• A written record can help you document harassment and protect yourself against claims from your landlord.
  • Save copies of letters you send to your landlord.
  • Save receipts.
  • Keep a log of what the landlord said or did to you, noting the place and date when each incident occurred. In the case of harassment, note any witnesses.

If the harassment persists, write a letter to the landlord detailing the offensive behavior. Include dates and times. You might consider a Decrease in Services Petition at the Rent Board (if you’re under rent control), a Small Claims Court action or consulting with an attorney about some other potential legal actions.
You have the right to file for a restraining order in Superior Court restricting when your landlord may contact you. Forms are available at the Superior Court Clerk at the Superior Courthouse on the corner of Polk and McAllister Streets.
Landlord Entry
Your landlord must give you 24 hours’ notice in writing to enter your unit, and they can only come in to:

  • Make necessary or agreed-upon repairs or services.
  • Show the unit to prospective tenants, buyers, mortgage holders, repair persons or contractors.
  • Inspect the unit at the request of the tenant for a security deposit refund.
  • When there is a court order authorizing entry by the landlord.

If a landlord illegally enters your home, you should write a letter demanding 24 hours’ notice for future entries, and stating that you want the illegal entries to stop. You can also demand that the landlord only schedule times to enter during normal business hours (Monday through Friday, 8:00 am – 5:00 pm). Realtors may enter on weekends to show the unit on a limited basis.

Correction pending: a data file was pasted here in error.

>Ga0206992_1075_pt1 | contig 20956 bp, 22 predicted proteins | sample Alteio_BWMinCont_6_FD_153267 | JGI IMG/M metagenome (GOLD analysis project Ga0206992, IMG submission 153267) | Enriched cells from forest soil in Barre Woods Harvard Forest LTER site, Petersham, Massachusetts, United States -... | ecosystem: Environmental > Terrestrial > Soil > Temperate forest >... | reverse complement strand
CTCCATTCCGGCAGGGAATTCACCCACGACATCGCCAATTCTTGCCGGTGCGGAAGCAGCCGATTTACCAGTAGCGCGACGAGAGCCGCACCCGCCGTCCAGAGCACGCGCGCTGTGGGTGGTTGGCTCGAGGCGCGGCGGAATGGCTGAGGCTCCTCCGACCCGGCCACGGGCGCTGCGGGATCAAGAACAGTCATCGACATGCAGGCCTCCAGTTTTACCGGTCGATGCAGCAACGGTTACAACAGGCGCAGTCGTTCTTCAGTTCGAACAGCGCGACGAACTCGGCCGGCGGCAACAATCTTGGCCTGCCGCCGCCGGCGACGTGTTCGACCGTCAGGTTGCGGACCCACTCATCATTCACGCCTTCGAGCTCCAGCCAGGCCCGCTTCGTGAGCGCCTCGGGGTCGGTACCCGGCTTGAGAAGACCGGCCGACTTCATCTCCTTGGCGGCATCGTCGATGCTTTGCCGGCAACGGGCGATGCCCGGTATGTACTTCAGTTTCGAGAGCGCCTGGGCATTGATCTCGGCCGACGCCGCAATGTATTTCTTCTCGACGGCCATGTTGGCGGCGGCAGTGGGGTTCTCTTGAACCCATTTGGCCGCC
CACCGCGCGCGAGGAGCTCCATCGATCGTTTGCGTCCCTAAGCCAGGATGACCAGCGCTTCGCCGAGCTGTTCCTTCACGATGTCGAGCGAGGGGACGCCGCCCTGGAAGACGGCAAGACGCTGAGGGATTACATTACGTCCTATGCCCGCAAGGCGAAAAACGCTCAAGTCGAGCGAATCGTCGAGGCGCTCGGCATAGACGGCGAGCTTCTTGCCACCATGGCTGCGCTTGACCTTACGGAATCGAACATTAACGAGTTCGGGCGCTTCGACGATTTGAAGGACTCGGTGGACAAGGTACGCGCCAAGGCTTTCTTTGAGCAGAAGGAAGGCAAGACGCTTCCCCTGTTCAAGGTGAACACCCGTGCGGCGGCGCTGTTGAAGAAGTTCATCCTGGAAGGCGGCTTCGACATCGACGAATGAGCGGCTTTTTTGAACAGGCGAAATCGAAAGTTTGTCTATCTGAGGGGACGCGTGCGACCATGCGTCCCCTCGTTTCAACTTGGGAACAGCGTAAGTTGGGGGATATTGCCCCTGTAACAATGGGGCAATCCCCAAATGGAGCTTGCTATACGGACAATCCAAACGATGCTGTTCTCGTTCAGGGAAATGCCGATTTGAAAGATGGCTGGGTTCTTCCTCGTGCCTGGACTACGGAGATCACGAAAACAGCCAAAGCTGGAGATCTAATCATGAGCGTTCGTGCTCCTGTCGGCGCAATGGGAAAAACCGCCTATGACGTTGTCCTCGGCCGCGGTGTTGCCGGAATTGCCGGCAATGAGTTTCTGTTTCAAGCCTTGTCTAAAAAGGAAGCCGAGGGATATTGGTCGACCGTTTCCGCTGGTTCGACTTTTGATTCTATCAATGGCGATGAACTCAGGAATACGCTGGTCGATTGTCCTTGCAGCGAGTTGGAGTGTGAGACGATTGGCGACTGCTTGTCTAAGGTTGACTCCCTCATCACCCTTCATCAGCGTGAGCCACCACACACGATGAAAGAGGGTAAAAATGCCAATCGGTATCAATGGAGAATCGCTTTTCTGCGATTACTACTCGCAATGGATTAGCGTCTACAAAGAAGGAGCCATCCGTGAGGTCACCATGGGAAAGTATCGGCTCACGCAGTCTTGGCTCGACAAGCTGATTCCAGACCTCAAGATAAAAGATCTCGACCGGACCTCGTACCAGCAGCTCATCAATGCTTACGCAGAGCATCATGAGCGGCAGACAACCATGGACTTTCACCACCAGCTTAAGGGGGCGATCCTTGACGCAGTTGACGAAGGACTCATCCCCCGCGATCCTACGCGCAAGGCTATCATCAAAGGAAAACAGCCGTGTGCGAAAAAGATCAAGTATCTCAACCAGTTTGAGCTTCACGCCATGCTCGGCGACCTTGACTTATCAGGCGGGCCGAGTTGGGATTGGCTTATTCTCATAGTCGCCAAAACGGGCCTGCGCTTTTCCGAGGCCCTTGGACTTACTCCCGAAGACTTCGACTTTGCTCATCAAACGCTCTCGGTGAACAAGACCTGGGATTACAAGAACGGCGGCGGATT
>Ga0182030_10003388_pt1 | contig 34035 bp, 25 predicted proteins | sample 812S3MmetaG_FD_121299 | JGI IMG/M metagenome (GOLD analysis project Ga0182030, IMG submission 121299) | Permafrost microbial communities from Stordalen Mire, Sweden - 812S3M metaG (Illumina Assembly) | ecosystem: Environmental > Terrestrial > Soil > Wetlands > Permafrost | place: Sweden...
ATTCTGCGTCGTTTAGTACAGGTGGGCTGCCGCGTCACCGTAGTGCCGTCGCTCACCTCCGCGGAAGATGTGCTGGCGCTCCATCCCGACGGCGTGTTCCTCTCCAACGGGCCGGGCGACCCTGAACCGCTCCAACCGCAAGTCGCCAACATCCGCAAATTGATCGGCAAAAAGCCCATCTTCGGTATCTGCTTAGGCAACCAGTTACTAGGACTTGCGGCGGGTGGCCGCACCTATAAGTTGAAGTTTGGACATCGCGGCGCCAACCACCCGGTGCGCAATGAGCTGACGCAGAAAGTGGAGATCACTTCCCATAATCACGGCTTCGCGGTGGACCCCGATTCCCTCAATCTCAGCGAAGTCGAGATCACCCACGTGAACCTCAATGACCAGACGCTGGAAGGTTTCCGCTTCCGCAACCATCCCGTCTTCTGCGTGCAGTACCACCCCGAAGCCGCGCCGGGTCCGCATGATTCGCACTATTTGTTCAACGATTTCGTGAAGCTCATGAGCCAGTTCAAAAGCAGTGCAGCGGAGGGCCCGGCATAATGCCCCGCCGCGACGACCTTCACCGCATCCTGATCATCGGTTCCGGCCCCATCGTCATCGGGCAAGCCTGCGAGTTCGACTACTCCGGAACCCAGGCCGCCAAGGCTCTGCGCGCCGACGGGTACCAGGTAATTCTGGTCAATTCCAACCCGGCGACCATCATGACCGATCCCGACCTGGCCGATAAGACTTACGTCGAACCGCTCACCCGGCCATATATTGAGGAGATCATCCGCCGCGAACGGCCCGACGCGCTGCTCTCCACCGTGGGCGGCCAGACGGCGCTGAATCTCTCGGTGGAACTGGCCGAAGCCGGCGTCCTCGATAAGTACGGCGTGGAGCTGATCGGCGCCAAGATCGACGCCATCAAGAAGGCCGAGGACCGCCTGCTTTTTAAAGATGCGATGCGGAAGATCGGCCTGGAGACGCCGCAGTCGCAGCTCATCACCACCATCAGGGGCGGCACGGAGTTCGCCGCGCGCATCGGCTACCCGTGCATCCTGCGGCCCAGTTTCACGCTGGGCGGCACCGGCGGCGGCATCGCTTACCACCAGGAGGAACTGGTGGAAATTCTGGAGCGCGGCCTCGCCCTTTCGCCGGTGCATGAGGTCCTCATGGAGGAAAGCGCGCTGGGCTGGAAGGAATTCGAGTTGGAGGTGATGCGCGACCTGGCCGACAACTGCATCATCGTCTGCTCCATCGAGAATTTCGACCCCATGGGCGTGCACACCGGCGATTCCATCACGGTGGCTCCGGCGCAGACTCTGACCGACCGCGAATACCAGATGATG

Utility Shut-Offs
Your landlord cannot shut off any of your utilities for the purpose of evicting or harassing you. If your utilities have been turned off, call the utility company and try to have them turned back on. If that doesn’t work, try the Public Utilities Commission at 415-703-1170. If it’s a water turnoff, call 415-551-4767 to get the bill put in your name.

  • Keep a list of all incidents, including the dates and the length of time that your service was turned off.
  • Inform your landlord in writing that you know your rights and that the utility cutoff is illegal. Keep a copy of the letter for your records.
  • If your landlord is not paying the utility bills, you can get them turned back on in your name.
  • Go to the SF Rent Board (25 Van Ness Ave.) and file a “decrease of services petition” for a potential rent reduction.

Your landlord cannot lock you out of your home. If you have been locked out:

  • Under Penal Code 418, your landlord is guilty of a misdemeanor and could be arrested.
  • You have a right to regain entry to the premises even if you must break in to your home. Keep proof of your tenancy with you at all times.
  • Keep a record of these incidents.
  • Write a letter to your landlord stating that you are aware of your rights and that you want the situation stopped without further harassment. Keep a copy.